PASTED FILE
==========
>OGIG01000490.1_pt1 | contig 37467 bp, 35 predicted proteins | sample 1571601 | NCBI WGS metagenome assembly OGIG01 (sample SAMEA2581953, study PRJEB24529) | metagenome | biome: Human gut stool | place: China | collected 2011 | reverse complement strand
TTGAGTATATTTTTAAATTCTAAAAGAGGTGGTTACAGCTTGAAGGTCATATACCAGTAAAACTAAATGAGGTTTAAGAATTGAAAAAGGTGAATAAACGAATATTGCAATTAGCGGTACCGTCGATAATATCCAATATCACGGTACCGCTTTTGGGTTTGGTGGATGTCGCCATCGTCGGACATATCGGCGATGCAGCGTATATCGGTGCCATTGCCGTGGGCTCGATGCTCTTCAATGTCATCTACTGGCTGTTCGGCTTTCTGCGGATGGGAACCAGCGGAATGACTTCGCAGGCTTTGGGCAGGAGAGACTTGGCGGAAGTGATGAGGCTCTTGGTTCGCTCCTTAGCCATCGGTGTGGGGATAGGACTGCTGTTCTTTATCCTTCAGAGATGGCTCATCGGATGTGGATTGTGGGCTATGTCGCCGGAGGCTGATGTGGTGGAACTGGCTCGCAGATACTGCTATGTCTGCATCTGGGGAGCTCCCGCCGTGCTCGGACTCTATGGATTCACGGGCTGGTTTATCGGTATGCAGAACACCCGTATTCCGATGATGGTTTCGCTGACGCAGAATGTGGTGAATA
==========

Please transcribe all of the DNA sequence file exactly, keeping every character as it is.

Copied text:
>OGIG01000490.1_pt1 | contig 37467 bp, 35 predicted proteins | sample 1571601 | NCBI WGS metagenome assembly OGIG01 (sample SAMEA2581953, study PRJEB24529) | metagenome | biome: Human gut stool | place: China | collected 2011 | reverse complement strand
TTGAGTATATTTTTAAATTCTAAAAGAGGTGGTTACAGCTTGAAGGTCATATACCAGTAAAACTAAATGAGGTTTAAGAATTGAAAAAGGTGAATAAACGAATATTGCAATTAGCGGTACCGTCGATAATATCCAATATCACGGTACCGCTTTTGGGTTTGGTGGATGTCGCCATCGTCGGACATATCGGCGATGCAGCGTATATCGGTGCCATTGCCGTGGGCTCGATGCTCTTCAATGTCATCTACTGGCTGTTCGGCTTTCTGCGGATGGGAACCAGCGGAATGACTTCGCAGGCTTTGGGCAGGAGAGACTTGGCGGAAGTGATGAGGCTCTTGGTTCGCTCCTTAGCCATCGGTGTGGGGATAGGACTGCTGTTCTTTATCCTTCAGAGATGGCTCATCGGATGTGGATTGTGGGCTATGTCGCCGGAGGCTGATGTGGTGGAACTGGCTCGCAGATACTGCTATGTCTGCATCTGGGGAGCTCCCGCCGTGCTCGGACTCTATGGATTCACGGGCTGGTTTATCGGTATGCAGAACACCCGTATTCCGATGATGGTTTCGCTGACGCAGAATGTGGTGAATA